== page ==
$\left\{ \begin{align} & \mathop{Q}_{1}=\mathop{c\times A}_{1}\mathop{\times q}_{1} \\ & \mathop{Q}_{i}=c\times \text{(}\mathop{A}_{i}-\mathop{A}_{i-1}\text{)}\times \mathop{q}_{i}+\mathop{Q}_{i-1} \\ \end{align} \right.$ (5)
where Q1, A1, and q1 refer to discharge, confluence area, and annual rainfall adjacent to the river source, respectively, while Qi and qi denote the discharge and rainfall at point i, respectively, (Ai-Ai-1qi is the discharge generated by the added confluence areas at point i, Qi-1 is the discharge at point i-1, and c is the runoff coefficient. In this case, as three hydrological stations are present within the study area and the lithologies of kongdui basins are all nearly identical, all runoff coefficients are also almost the same. We therefore used the value 0.02 in this study in all cases as this corresponds with the ratio of measured discharge to precipitation within the HTC, XLG, and MBL basins.

3.5 Coupling between concavity, tectonic activity, and stream power

The morphologic characteristics of longitudinal profiles are related to both internal and external forces. We therefore utilized CI, Iat, and Sp as proxy indicators in this analysis to describe the morphological features of profiles, basin tectonic activity, and river action, respectively. In this context, CI values denote the long-term effects of tectonic and river activities, so their historic averages should be used. The Iat values calculated based on geomorphic parameters of modern topography can be directly used as proxies for the approximate average intensities of past tectonic activity. Assuming an existing river profile has been developed from an initial linear profile as shown in Figure 4, historic average river power can be approximately expressed as follows:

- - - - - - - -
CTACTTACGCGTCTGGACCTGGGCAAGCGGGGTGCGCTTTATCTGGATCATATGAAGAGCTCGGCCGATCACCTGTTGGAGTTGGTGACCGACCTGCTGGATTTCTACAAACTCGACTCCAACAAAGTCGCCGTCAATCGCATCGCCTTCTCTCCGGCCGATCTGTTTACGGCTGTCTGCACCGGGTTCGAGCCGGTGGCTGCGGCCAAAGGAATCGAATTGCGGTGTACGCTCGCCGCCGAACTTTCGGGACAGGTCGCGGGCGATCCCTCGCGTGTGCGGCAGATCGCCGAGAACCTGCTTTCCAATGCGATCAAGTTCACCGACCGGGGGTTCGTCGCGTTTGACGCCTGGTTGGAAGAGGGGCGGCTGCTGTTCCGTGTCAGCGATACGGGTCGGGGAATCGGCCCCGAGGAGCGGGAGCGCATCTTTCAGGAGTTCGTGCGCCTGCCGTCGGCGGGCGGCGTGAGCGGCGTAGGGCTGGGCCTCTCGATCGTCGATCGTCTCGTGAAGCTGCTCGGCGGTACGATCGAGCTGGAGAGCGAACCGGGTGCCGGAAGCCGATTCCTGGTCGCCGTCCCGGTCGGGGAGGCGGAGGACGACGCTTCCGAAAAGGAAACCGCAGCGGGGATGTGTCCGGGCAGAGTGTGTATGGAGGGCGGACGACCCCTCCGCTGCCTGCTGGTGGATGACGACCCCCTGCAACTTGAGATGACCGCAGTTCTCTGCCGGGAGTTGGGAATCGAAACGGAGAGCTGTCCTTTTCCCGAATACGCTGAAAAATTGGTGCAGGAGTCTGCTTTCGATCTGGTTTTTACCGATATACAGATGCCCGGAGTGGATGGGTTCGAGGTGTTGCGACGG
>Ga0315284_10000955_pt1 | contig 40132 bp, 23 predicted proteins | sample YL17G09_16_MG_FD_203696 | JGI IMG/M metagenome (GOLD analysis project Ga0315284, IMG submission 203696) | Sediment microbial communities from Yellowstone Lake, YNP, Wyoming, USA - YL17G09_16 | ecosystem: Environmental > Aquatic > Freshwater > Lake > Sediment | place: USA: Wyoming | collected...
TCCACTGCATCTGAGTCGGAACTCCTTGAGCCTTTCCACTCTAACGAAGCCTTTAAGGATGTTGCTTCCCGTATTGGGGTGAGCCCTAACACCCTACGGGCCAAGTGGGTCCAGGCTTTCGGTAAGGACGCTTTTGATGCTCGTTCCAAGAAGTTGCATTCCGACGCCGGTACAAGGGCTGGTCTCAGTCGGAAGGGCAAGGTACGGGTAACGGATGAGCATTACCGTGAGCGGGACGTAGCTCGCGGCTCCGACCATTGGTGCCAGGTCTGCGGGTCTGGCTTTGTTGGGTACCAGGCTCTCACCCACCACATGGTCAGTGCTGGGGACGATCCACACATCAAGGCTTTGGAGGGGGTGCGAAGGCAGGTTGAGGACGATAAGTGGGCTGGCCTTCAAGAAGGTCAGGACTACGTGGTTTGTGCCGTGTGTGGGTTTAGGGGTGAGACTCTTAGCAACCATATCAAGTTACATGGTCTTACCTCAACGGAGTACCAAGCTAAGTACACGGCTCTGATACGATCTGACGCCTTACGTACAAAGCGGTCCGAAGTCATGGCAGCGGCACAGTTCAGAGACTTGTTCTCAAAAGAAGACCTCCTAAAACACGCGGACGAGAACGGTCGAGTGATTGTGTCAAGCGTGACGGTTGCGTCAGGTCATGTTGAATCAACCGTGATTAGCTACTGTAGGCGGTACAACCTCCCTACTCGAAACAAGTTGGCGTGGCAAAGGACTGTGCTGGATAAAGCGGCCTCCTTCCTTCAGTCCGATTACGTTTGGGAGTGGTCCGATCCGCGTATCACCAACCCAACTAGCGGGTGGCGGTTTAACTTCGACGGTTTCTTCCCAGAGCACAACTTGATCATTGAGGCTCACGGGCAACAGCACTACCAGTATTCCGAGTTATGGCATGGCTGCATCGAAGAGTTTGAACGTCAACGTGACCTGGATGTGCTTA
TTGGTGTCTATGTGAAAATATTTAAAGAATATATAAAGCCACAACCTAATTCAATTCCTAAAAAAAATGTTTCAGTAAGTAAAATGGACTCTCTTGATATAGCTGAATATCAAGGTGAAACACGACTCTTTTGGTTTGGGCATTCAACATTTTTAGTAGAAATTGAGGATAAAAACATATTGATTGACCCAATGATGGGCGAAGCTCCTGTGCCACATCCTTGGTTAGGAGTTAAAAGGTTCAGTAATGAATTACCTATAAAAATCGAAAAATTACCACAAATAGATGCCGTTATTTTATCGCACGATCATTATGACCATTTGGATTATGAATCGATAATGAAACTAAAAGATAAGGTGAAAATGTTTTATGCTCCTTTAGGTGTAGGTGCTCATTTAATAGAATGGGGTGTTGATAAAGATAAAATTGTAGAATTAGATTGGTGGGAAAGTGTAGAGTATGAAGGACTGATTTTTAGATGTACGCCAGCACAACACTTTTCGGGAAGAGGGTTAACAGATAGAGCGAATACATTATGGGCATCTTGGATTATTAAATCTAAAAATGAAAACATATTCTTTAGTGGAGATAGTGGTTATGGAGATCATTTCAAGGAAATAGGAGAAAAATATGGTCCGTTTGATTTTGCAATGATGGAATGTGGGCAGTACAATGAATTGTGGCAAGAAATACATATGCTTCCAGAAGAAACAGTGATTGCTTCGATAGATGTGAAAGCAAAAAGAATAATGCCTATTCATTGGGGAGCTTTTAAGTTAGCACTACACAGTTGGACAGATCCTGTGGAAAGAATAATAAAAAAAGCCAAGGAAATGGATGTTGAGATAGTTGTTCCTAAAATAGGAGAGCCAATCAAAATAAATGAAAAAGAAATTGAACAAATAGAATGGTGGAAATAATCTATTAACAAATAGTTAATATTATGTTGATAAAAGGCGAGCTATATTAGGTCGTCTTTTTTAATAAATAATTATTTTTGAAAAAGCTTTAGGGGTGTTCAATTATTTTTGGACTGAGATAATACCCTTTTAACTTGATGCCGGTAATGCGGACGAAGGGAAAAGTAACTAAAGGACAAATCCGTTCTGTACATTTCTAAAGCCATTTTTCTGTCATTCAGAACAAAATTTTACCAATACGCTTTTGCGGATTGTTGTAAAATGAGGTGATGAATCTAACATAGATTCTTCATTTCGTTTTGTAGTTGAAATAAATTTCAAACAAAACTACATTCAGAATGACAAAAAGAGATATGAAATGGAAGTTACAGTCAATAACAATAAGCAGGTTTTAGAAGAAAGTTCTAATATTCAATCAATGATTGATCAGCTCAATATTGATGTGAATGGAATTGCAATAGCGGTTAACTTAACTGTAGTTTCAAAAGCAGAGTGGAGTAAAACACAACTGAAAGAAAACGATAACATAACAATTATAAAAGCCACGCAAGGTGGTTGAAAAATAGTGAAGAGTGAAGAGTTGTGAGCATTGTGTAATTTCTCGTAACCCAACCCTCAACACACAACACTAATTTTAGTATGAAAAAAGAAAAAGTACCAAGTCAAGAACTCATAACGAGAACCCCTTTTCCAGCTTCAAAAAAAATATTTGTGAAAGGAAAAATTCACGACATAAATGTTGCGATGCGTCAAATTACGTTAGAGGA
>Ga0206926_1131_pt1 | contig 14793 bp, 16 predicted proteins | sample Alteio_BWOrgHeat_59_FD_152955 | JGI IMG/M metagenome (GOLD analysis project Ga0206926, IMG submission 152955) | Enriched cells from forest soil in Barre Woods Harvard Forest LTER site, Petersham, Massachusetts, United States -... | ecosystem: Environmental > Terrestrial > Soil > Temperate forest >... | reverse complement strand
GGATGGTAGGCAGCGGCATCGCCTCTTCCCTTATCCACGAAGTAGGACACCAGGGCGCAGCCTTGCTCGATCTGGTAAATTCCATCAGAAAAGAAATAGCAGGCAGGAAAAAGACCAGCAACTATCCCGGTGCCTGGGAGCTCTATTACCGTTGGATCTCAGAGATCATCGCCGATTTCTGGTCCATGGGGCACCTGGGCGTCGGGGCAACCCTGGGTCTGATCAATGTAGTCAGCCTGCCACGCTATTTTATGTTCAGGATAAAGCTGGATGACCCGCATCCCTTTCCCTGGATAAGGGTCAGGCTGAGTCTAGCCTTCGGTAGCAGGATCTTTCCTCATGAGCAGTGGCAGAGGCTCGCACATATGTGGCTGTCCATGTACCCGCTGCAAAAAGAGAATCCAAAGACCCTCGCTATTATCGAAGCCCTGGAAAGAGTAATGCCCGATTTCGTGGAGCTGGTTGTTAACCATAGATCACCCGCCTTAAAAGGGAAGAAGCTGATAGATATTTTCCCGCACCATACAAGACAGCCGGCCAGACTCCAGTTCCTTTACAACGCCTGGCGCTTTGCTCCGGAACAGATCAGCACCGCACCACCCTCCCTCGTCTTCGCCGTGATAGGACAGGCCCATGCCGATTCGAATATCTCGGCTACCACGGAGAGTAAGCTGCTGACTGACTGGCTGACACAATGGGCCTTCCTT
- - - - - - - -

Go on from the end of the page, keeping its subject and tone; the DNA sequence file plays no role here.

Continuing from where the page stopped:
$\mathop{Sp}_{mean}\approx \frac{(Spl-e)+Sp}{2}$ (6)
where Spl denotes average stream power under present climatic conditions of the original straight longitudinal profile not subject to later tectonic uplift, Sp is the average stream power calculated for modern climatic and topographic conditions, and e denotes the change in average stream power caused by climate change, tectonic uplift, and watershed expansion over the course of basin evolution (Figure 4). In this case, as the duration of the dry-cold period was generally about 2.6 times that of the warm period and continual tectonic uplift is known to have occurred throughout the Quaternary (Deng et al., 1999; Yue et al., 2007), the e value must be considerably lower than Spl. Further, as the CI value of a small-scale longitudinal profile is larger than that of a large-scale longitudinal profile under the same stream power conditions, a binary regression model with the scale influence eliminated can be established, as follows:
$CI=a\times \mathop{I}_{\text{at}}+b\times \mathop{SP}_{\text{mean}}\text{+}c$ (7)